Expanded Family and Medical Leave, except as provided in paragraph
                (c)(3) of this section and in Sec. 826.30(c) through (d).
                 (3) The EFMLEA amended only Title I of the FMLA, resulting in a
                divide in coverage as to Employees of the United States and of agencies
                of the United States (Federal Employees). Federal Employees covered by
                Title I of the FMLA are eligible for Expanded Family and Medical Leave.
                But most Federal Employees are instead covered under Title II of the
                FMLA, which was not amended by the EFMLEA. Such Federal Employees are
                not within the EFMLEA's purview and are therefore not eligible for
                Expanded Family and Medical Leave. The Federal Employees covered by
                Title I of the FMLA are therefore eligible for Expanded Family and
                Medical Leave, subject to the limitations and exceptions set forth in
                Sec. 826.30(b) through (d), including:
                [[Page 19353]]
                 (i) Employees of the U.S. Postal Service;
                 (ii) Employees of the U.S. Postal Regulatory Commission;
                 (iii) Part-time Employees who do not have an established regular
                tour of duty during the administrative workweek;
                 (iv) Employees serving under an intermittent appointment or
                temporary appointment with a time limitation of one year or less;
                 (v) Employees of the Government Accountability Office;
                 (vi) Employees of the Library of Congress; and
                 (vii) Other Federal Employees not covered by Title II of the FMLA.
                Sec. 826.50 Intermittent leave.
                 (a) General Rule. Subject to the conditions and applicable limits,
                an Employee may take Paid Sick Leave or Expanded Family and Medical
                Leave intermittently (i.e., in separate periods of time, rather than
                one continuous period) only if the Employer and Employee agree. The
                Employer and Employee may memorialize in writing any agreement under
                this section, but a clear and mutual understanding between the parties
                is sufficient.
                 (b) Reporting to Worksite. The ability of an Employee to take Paid
                Sick Leave or Expanded Family and Medical Leave intermittently while
                reporting to an Employer's worksite depends upon the reason for the
                leave.
                 (1) If the Employer and Employee agree, an Employee may take up to
                the entire portion of Paid Sick Leave or Expanded Family and Medical
                Leave intermittently to care for the Employee's Son or Daughter whose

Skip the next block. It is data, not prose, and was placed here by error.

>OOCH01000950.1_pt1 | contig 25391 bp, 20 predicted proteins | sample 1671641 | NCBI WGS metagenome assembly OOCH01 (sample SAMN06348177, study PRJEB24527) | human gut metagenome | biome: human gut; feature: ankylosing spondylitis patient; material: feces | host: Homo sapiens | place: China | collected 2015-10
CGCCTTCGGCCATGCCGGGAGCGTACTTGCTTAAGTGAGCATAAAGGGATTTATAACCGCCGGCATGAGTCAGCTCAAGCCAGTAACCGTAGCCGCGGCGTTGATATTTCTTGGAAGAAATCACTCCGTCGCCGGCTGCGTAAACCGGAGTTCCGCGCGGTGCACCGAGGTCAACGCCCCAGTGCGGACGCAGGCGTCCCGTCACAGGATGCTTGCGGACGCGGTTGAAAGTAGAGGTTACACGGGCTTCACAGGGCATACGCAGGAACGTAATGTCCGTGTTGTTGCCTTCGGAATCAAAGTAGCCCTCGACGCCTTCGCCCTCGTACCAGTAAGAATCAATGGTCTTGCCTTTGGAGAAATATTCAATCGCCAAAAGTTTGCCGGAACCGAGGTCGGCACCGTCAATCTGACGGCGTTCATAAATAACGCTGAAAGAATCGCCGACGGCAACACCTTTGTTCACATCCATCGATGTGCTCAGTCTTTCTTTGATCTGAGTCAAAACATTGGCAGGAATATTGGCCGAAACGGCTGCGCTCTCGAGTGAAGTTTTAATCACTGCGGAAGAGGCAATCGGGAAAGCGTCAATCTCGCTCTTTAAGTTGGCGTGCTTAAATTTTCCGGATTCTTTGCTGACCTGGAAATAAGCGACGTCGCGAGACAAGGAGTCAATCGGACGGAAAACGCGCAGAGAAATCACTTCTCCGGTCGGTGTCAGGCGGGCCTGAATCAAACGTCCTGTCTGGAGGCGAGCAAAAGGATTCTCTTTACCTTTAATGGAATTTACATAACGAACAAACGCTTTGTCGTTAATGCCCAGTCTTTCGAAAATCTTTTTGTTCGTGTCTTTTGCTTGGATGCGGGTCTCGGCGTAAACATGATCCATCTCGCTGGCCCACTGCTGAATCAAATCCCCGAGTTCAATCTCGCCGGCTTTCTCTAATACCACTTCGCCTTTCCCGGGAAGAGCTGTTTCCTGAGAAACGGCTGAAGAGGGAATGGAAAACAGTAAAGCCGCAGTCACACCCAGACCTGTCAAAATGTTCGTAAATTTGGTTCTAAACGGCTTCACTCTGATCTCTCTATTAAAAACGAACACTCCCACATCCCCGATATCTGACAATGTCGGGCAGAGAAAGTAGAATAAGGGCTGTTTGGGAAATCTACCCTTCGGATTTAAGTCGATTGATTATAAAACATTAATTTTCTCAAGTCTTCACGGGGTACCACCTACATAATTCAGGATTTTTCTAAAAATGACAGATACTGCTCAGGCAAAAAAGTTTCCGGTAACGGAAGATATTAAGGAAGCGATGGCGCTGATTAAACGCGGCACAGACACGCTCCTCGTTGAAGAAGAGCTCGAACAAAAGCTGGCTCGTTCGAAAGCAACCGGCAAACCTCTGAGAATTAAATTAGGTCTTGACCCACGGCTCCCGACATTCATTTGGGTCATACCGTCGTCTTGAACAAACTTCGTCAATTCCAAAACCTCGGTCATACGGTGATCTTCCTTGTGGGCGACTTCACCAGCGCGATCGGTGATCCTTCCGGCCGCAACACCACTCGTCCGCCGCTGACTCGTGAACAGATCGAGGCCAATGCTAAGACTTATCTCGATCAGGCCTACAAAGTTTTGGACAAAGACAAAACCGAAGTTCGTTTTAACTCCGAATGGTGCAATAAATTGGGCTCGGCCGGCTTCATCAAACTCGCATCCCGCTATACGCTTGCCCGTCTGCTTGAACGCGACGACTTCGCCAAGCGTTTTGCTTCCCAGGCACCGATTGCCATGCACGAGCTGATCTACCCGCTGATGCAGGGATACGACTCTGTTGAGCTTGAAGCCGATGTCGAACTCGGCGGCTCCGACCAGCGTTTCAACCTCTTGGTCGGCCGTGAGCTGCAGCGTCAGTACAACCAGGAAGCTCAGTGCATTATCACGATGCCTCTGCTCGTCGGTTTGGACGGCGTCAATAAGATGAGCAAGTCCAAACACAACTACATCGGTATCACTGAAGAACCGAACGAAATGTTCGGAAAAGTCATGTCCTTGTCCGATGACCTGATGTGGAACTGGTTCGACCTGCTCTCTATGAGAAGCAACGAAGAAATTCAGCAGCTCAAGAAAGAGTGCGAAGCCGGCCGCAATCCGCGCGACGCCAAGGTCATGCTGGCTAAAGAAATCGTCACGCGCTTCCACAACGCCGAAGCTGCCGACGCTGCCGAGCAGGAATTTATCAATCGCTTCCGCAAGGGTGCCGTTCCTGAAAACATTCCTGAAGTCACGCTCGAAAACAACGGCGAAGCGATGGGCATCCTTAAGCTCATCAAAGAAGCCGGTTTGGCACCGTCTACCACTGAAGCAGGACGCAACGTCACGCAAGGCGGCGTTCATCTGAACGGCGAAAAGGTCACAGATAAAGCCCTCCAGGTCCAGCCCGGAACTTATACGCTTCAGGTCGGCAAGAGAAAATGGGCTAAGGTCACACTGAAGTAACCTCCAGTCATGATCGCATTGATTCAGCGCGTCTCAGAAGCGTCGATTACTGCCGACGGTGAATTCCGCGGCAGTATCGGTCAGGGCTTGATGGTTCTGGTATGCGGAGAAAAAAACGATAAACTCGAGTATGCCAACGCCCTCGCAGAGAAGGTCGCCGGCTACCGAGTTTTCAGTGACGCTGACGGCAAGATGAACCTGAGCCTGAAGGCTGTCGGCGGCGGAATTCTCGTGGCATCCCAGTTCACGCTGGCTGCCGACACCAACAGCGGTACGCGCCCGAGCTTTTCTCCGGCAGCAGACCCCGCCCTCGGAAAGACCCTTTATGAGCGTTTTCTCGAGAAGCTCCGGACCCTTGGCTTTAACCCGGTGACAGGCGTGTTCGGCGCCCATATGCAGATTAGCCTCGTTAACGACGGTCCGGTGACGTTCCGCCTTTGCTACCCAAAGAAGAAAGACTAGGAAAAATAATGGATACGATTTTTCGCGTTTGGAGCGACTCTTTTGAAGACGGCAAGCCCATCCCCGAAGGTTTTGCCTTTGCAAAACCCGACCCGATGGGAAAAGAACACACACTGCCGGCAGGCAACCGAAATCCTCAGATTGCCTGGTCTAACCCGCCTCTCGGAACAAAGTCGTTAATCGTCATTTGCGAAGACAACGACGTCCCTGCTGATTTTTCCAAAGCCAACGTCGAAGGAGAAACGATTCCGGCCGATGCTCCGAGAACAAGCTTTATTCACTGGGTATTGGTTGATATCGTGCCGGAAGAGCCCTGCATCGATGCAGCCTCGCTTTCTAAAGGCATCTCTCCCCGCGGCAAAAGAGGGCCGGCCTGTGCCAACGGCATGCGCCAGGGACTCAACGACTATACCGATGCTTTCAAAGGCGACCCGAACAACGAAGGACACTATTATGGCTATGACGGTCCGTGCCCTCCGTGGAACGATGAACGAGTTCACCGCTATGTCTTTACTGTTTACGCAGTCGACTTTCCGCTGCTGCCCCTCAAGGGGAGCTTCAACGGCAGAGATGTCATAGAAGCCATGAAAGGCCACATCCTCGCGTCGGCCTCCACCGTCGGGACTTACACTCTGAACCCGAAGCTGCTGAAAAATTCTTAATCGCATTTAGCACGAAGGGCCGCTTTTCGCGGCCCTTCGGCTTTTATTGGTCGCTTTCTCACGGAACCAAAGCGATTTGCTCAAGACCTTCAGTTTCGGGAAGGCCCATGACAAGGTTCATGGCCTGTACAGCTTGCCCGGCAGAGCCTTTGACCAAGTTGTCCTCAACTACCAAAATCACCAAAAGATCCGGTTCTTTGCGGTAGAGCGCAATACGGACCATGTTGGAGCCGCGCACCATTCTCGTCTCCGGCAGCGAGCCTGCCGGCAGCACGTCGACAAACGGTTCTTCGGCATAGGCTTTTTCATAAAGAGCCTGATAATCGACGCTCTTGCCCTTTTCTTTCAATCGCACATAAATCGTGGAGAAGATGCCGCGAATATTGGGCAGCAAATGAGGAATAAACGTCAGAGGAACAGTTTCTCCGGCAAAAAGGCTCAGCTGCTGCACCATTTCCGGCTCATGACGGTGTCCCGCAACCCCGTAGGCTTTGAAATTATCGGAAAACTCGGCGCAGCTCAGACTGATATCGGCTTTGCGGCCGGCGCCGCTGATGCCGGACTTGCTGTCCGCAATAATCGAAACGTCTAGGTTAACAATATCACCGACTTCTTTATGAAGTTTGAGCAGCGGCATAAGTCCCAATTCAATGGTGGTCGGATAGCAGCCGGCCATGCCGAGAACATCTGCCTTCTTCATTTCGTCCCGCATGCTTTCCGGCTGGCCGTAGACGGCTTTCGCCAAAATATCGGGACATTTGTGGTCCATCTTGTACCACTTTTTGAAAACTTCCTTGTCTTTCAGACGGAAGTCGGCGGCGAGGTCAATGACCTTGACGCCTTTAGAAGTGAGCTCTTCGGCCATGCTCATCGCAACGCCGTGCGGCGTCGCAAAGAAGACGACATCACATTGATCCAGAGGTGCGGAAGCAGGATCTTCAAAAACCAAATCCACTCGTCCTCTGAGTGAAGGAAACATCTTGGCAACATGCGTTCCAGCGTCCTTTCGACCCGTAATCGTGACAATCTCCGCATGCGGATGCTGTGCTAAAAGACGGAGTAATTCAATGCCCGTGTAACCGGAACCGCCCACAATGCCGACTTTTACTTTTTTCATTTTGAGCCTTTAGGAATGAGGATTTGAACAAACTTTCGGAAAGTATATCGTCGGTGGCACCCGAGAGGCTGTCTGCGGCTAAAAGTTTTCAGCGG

School or Place of Care is closed, or Child Care Provider is
                unavailable, because of reasons related to COVID-19. Under such
                circumstances, intermittent Paid Sick Leave or paid Expanded Family and
                Medical Leave may be taken in any increment of time agreed to by the
                Employer and Employee.
                 (2) An Employee may not take Paid Sick Leave intermittently if the
                leave is taken for any of the reasons specified in Sec.
                826.20(a)(1)(i) through (iv) and (vi). Once the Employee begins taking
                Paid Sick Leave for one or more of such reasons, the Employee must use
                the permitted days of leave consecutively until the Employee no longer
                has a qualifying reason to take Paid Sick Leave.
                 (c) Teleworking. If an Employer directs or allows an Employee to
                Telework, or the Employee normally works from home, the Employer and
                Employee may agree that the Employee may take Paid Sick Leave for any
                qualifying reason or Expanded Family and Medical Leave intermittently,
                and in any agreed increment of time (but only when the Employee is
                unavailable to Telework because of a COVID-19 related reason).
                 (d) Calculation of Leave. If an Employee takes Paid Sick Leave or
                Expanded Family and Medical Leave intermittently as the Employee and
                Employer have agreed, only the amount of leave actually taken may be
                counted toward the Employee's leave entitlements. For example, an
                Employee who normally works forty hours in a workweek only takes three
                hours of leave each work day (for a weekly total of fifteen hours) has
                only taken fifteen hours of the Employee's Paid Sick Leave or 37.5% of
                a workweek of the Employee's Expanded Family and Medical Leave.
                Sec. 826.60 Leave to care for a Child due to School or Place of Care
                Closure or Child Care unavailability--intersection between the EPSLA
                and the EFMLEA.
                 (a) An Eligible Employee who needs leave to care for his or her Son
                or Daughter whose School or Place of Care is closed, or whose Child
                Care Provider is unavailable, due to COVID-19 related reasons may be
                eligible to take leave under both the EPSLA and the EFMLEA. If so, the
                benefits provided by the EPSLA run concurrently with those provided
                under the EFMLEA.
                 (1) Intersection between the EPSLA and the EFMLEA. An Eligible
                Employee may take up to twelve weeks of Expanded Family and Medical